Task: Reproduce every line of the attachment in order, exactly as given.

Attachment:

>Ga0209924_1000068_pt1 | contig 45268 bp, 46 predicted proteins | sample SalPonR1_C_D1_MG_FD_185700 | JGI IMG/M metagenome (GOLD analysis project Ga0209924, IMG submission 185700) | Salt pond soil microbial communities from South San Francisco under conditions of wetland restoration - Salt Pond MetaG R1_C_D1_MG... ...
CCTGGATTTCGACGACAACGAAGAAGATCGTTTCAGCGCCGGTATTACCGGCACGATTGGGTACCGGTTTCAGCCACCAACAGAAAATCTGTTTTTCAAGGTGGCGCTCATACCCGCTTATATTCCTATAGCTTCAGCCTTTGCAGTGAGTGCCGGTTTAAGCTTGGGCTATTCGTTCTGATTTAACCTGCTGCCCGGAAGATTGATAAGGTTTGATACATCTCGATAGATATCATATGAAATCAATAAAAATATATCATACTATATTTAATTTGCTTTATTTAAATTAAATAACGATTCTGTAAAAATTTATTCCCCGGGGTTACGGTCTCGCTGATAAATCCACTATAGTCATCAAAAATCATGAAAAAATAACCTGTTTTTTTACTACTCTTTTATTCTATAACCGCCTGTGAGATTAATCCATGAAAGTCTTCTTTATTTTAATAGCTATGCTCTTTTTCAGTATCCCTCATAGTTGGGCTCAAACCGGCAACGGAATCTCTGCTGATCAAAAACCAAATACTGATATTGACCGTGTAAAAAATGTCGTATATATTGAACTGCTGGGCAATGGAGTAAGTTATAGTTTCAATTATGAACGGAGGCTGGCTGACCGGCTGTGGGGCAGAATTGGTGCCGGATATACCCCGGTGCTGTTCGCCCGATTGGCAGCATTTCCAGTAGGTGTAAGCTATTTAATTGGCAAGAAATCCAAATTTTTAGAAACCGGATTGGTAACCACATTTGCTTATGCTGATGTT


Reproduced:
>Ga0209924_1000068_pt1 | contig 45268 bp, 46 predicted proteins | sample SalPonR1_C_D1_MG_FD_185700 | JGI IMG/M metagenome (GOLD analysis project Ga0209924, IMG submission 185700) | Salt pond soil microbial communities from South San Francisco under conditions of wetland restoration - Salt Pond MetaG R1_C_D1_MG... ...
CCTGGATTTCGACGACAACGAAGAAGATCGTTTCAGCGCCGGTATTACCGGCACGATTGGGTACCGGTTTCAGCCACCAACAGAAAATCTGTTTTTCAAGGTGGCGCTCATACCCGCTTATATTCCTATAGCTTCAGCCTTTGCAGTGAGTGCCGGTTTAAGCTTGGGCTATTCGTTCTGATTTAACCTGCTGCCCGGAAGATTGATAAGGTTTGATACATCTCGATAGATATCATATGAAATCAATAAAAATATATCATACTATATTTAATTTGCTTTATTTAAATTAAATAACGATTCTGTAAAAATTTATTCCCCGGGGTTACGGTCTCGCTGATAAATCCACTATAGTCATCAAAAATCATGAAAAAATAACCTGTTTTTTTACTACTCTTTTATTCTATAACCGCCTGTGAGATTAATCCATGAAAGTCTTCTTTATTTTAATAGCTATGCTCTTTTTCAGTATCCCTCATAGTTGGGCTCAAACCGGCAACGGAATCTCTGCTGATCAAAAACCAAATACTGATATTGACCGTGTAAAAAATGTCGTATATATTGAACTGCTGGGCAATGGAGTAAGTTATAGTTTCAATTATGAACGGAGGCTGGCTGACCGGCTGTGGGGCAGAATTGGTGCCGGATATACCCCGGTGCTGTTCGCCCGATTGGCAGCATTTCCAGTAGGTGTAAGCTATTTAATTGGCAAGAAATCCAAATTTTTAGAAACCGGATTGGTAACCACATTTGCTTATGCTGATGTT